While BioShock is the spiritual successor to System Shock 2, it is not the chronological or related sequel to it. In fact it's really of no relation in storyline or substance. It's more the evolution of the idea BEHIND System Shock 2. BioShock is a first-person shooter, but it's also an action-RPG. You have a basic storyline but you're not bound by a linear "point-A to point-B" system of running and gunning. In fact in this game, you don't have to run around killing everything in sight at all. You can try if you like, but that's not always the best plan. But what the best plan is, is totally up to you. Irrational Games calls this "emergent gameplay". What you do has an affect on the world around you, but the world also doesn't define what you do. And that is the overall gist of how this game is going to play.
So let's talk about the storyline for a moment. Actually, I can only talk about the base story because as we were told, the full story isn't quite finished yet. Hey, it's coming out in 2007 so there is time. The character you play is really more or less.....you. We don't know the character's name, so it's really a game you can sort of feel personally connected to. In order worlds, simply pretend the character is really you. It is the 1950's-1960's era. Your plane has crashed over the ocean and you are trying to swim to get to safety. You see an buoy of some sort and head towards it. You're taken into this underwater city, known as Rapture. Rapture is, or should I say was a virtual utopia. Something right out of an Ayn Rand book. Irrational Games wanted to do something different. They wanted to get away from what they felt was the "Quake" style game where everything is, and I once again directly quote (because it's just too funny), "the turd-brown textures of a post-industrial warzone". This game isn't about war, or defeating monsters and aliens. In fact the game is really made up of humanoids. While you don't know how you found this Utopian place, or how your plane even crashed, you notice something awfully quick; something terrible has happened in this place. You are the seemingly the only one there who by this time has gone completely insane. And that is where our demo began. You had two goals. You must escape the city alive, and you must also unravel the mystery of just what has happened. Oh, and all the while, water is seeping into the city as leaks spring here and there.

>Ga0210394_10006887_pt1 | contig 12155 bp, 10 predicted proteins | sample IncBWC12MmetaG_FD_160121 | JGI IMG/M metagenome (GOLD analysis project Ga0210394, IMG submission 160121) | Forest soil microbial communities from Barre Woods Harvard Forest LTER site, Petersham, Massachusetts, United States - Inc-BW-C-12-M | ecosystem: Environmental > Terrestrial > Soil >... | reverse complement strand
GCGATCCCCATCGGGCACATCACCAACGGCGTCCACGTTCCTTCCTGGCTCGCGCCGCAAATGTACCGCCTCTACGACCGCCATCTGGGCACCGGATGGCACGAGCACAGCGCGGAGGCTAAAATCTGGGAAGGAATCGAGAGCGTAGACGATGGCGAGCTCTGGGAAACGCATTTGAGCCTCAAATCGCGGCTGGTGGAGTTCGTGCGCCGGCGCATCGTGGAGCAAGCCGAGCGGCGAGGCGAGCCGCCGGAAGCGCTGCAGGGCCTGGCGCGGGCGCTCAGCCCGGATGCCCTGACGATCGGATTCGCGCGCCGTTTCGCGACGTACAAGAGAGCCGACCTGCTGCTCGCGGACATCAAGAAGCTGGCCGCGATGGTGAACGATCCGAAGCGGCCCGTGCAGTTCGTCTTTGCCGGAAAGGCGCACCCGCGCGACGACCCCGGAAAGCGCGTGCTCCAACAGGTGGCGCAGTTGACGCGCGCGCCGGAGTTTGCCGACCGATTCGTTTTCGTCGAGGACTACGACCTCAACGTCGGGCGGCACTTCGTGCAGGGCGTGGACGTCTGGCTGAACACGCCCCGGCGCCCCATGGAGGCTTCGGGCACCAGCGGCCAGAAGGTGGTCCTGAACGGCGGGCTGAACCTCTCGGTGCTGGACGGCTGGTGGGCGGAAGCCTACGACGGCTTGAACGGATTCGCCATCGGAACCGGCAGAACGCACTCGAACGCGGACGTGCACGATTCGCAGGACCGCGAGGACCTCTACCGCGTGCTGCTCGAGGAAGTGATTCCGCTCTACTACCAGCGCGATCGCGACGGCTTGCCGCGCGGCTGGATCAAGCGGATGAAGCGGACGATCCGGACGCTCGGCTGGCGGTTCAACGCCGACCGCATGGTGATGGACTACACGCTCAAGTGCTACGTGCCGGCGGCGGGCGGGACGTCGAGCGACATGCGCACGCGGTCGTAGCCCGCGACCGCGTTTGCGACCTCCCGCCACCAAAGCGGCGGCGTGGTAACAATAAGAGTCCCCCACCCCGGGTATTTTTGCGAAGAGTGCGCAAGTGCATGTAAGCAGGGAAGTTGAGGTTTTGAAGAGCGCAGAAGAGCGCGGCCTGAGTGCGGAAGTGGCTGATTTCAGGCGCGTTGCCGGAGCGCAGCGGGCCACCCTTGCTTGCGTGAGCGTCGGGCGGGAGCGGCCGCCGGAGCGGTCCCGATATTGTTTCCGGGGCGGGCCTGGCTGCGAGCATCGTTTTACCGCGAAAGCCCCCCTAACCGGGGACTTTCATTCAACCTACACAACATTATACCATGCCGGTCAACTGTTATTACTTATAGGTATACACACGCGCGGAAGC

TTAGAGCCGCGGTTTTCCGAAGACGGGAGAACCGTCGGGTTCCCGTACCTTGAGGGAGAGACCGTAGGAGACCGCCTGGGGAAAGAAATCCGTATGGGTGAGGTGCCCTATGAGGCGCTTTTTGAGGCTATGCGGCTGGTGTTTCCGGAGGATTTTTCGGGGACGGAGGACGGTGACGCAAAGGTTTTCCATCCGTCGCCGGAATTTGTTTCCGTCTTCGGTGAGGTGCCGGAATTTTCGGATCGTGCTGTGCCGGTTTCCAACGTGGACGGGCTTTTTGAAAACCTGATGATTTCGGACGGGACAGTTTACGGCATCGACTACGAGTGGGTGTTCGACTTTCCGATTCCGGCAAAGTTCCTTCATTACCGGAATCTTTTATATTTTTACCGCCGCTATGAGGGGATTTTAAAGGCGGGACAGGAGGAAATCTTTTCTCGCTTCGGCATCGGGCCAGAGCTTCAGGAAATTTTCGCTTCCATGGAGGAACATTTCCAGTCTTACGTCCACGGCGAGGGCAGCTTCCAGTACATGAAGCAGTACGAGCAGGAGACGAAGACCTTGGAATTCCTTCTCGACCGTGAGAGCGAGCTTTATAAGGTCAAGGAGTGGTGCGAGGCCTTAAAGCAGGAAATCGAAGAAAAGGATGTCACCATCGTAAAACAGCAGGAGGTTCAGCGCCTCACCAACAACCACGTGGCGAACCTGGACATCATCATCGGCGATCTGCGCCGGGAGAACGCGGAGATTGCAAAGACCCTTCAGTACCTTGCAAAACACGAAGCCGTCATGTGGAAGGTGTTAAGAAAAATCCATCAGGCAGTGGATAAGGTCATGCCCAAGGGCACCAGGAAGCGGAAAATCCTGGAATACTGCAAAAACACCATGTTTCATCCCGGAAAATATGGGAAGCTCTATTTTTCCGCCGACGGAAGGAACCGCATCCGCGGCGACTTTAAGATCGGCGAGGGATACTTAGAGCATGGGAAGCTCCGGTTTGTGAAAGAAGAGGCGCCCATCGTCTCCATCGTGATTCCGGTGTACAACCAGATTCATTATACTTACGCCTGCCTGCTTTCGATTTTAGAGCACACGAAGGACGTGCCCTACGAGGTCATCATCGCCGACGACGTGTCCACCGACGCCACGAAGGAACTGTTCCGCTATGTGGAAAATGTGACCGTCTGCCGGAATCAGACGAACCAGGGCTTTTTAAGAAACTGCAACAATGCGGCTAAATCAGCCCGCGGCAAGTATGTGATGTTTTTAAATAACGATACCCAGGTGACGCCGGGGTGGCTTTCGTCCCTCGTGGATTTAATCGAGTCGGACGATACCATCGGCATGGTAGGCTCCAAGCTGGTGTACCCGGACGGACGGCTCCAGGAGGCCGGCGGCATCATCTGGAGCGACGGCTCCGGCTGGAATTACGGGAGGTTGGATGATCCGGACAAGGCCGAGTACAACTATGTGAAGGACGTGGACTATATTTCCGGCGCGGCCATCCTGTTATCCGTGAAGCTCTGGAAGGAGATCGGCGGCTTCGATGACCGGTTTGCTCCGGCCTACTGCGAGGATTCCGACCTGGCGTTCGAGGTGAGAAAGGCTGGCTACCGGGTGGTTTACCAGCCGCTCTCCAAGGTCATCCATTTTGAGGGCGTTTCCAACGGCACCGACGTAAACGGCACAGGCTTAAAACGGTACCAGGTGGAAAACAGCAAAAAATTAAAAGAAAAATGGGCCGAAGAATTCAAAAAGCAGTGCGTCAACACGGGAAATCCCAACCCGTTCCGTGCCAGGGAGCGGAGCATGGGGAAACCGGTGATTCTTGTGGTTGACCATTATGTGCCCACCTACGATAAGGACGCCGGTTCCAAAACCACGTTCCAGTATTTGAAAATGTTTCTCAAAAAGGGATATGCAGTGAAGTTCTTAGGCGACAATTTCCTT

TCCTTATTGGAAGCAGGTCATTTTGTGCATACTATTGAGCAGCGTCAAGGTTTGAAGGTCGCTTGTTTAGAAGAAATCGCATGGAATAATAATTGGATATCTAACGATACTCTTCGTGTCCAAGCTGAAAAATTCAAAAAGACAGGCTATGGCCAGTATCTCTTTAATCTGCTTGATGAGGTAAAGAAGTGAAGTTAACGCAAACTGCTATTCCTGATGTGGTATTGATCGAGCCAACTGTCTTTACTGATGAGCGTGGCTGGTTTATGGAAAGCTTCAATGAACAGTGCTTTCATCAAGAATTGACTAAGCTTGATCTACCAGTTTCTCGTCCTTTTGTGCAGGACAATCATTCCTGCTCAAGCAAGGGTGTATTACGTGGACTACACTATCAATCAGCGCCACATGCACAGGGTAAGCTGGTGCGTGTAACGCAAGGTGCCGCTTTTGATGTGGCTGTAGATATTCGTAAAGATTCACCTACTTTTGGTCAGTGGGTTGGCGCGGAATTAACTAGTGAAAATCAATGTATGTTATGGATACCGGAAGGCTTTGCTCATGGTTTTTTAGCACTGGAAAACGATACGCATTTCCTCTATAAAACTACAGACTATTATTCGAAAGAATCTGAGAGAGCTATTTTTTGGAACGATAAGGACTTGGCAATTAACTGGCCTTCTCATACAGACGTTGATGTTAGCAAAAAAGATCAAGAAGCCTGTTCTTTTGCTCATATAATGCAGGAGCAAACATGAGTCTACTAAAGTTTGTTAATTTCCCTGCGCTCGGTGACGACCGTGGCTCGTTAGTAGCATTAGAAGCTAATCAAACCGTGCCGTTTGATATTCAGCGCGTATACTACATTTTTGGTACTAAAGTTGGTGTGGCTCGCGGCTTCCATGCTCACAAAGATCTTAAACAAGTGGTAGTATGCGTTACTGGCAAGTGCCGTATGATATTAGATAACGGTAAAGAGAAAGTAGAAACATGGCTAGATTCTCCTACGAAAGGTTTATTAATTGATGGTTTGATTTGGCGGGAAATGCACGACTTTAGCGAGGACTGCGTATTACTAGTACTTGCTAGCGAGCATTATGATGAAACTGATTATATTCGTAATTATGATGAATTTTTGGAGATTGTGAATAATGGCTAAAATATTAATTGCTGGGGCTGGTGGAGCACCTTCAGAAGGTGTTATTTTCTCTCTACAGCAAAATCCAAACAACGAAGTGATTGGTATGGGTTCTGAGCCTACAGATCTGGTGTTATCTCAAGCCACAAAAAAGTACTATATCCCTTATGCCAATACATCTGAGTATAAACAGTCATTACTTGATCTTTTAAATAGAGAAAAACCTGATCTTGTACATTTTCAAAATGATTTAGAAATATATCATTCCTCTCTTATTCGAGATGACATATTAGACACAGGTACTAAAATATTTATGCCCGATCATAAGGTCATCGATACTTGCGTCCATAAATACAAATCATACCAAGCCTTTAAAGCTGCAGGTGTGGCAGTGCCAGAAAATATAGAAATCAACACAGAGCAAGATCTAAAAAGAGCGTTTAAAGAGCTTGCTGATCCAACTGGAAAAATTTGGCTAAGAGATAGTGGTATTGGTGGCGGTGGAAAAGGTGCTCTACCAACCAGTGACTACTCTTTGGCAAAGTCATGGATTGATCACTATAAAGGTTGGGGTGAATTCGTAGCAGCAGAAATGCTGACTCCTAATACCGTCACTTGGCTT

Actually, I'll give you a little bit of the storyline so you know what happened. This place was an experiment. The humanoids here were genetically wonderful. It really was a wonderful place to live. That is until the people discovered the genetic material that made them this way. A substance called "Adam" began making it's way around the city. Adam could increase your attributes, or enhance your appearance. Well, as with anything in the world, supply and demand can make or break you. Demand for Adam far outweighed what was there. So as with any good culture, they tore themselves apart. And in the process some of the inhabitants of Rapture began taking so much Adam that they mutated into nasty, ugly, creatures. And that seems to be all that's left to roam around. Folks, this is not Gears of War, and it's not Unreal. This is more like a Saturday Night Sci-Fi Channel Horror Thriller game. It's meant to scare the hell out of you, but not quite the way you're used to. If anything, it will attack your mind, and your senses.
And then the demo crashed and we had a couple of minutes to talk about another RPG element to the game; "Plasmids". These are augmentations you can use on yourself to enhance your own attributes. These could be better weapons, faster speed, better hacking and engineering skills. You'll be able to use Plasmids to speed yourself up, or to "encourage" NPC's to attack other NPCs so they don't attack you. These powers are temporary, and you have to find them to use them. We also learned that weapons can hold various types of ammo, which you will need to learn what is most effective for your targets. Very impressive indeed.